OSU’s Civility Policy

OSU’s Civility Policy
Key Findings from the U.S. Department of Education’s
Analysis of State Bullying Laws and Policies
 Forty-six states have bullying laws and 45 of those laws direct
school districts to adopt bullying policies.
Thirty-six states include provisions in their education codes
prohibiting cyberbullying or bullying using electronic media.
Thirteen states specify that schools have jurisdiction over offcampus behavior if it creates a hostile school environment.
Forty-one states have created model bullying policies, 12 of which
were not mandated to do so under law.
Three other states, including Hawaii, Montana, and Michigan, also
developed model policies in the absence of state bullying legislation.
Among the 20 school district bullying policies reviewed in this
study, districts located in states with more expansive legislation
produced the most expansive school district policies. However,
several school districts in states with less expansive laws also
substantially expanded the scope and content of their policies
beyond the minimum legal expectations.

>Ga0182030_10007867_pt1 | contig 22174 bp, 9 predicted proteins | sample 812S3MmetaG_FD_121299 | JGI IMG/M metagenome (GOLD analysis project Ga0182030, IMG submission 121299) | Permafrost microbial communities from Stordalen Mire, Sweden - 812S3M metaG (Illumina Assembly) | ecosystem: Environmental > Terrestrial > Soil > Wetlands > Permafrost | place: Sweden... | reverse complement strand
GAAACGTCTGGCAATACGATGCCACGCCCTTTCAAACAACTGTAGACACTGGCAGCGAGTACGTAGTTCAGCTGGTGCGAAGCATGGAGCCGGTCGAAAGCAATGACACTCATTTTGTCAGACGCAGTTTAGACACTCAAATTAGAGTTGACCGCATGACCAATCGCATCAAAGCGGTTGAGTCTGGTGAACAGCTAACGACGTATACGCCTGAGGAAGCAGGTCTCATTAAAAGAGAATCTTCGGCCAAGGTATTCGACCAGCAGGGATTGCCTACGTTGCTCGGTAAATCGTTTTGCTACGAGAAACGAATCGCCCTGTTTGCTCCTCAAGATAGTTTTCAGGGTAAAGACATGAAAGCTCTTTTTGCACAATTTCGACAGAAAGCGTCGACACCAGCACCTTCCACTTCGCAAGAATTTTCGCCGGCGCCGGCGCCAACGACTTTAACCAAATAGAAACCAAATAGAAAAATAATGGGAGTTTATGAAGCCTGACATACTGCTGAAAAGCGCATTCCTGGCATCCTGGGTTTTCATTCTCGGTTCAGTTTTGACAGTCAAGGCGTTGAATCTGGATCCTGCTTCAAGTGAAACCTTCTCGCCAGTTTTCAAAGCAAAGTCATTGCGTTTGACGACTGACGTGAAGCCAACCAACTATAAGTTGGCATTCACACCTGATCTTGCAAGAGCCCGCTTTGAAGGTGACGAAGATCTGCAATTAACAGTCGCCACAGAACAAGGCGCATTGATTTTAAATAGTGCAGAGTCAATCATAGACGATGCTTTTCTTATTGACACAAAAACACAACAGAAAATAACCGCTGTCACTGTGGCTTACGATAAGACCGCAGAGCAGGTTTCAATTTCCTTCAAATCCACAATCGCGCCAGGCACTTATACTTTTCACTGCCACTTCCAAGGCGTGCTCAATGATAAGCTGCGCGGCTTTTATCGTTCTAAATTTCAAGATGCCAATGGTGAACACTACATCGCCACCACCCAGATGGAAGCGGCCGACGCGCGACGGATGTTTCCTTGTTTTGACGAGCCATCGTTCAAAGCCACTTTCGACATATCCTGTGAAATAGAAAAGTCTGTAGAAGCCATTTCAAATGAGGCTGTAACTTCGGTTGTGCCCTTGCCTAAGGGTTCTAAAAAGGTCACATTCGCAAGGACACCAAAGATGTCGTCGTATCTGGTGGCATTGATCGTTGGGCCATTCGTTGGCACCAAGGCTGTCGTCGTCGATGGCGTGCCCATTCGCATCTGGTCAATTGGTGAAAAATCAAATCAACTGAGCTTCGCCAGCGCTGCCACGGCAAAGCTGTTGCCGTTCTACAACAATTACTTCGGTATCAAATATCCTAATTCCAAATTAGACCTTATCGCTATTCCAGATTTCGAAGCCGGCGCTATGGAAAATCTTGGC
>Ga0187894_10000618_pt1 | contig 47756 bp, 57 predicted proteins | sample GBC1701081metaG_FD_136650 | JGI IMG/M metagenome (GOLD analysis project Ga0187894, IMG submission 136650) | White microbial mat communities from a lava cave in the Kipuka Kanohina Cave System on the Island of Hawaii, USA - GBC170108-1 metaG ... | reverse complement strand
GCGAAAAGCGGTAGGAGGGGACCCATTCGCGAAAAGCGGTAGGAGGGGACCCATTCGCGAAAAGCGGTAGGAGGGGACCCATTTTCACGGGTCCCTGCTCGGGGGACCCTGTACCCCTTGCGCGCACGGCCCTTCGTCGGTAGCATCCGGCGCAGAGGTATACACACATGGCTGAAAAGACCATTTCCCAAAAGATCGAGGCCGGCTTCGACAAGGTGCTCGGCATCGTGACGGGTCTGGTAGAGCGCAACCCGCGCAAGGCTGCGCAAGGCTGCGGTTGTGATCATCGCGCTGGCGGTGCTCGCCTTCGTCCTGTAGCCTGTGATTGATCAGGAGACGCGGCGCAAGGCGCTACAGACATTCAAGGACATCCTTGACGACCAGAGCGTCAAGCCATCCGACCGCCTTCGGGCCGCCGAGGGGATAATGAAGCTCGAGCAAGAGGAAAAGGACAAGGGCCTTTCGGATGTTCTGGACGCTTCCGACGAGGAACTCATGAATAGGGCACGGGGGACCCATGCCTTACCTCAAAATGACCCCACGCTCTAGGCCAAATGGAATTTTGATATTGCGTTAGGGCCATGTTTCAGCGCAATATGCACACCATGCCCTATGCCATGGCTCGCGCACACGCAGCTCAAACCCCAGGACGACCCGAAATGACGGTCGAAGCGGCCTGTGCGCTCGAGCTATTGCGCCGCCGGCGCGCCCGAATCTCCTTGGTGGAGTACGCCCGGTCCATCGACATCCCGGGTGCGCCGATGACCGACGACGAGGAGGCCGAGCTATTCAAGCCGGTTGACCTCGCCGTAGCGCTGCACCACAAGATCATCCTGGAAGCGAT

Proposed OSU Civility Policy Language 11/29/12
Oregon State University is committed to maintaining a working, learning and
social environment in which the rights and dignity of all the staff, faculty, and
students of the University community are respected. Among the many things we
do to maintain such an environment, the University prohibits behaviors that rise to
the level of bullying as described below.
Under this University policy, prohibited bullying is defined as conduct of any sort
directed at another that is severe, pervasive or persistent, and is of a nature that
would cause a reasonable person in the victim's position substantial emotional
distress and undermine his or her ability to work, study or participate in his or her
regular life activities or participate in the activities of the University, and actually
does cause the victim substantial emotional distress and undermines the victim's
ability to work, study, or participate in the victim's regular life activities or
participate in the activities of the University.
This policy is not intended to and will not be applied in a way that would violate
rights to academic freedom and freedom of expression, nor will it be interpreted in
a way that undermines a supervisor’s authority to appropriately manage their work
unit. This definition reserves to the University, in furtherance of its educational
mission, the right to address conduct that would not necessarily be unlawful. It is
not intended to create individual or group rights, whether contractual or otherwise,
that do not exist under existing law.
Concerns about violations of this policy can be directed to the University’s Office
of Equity and Inclusion for consultation and possible investigation.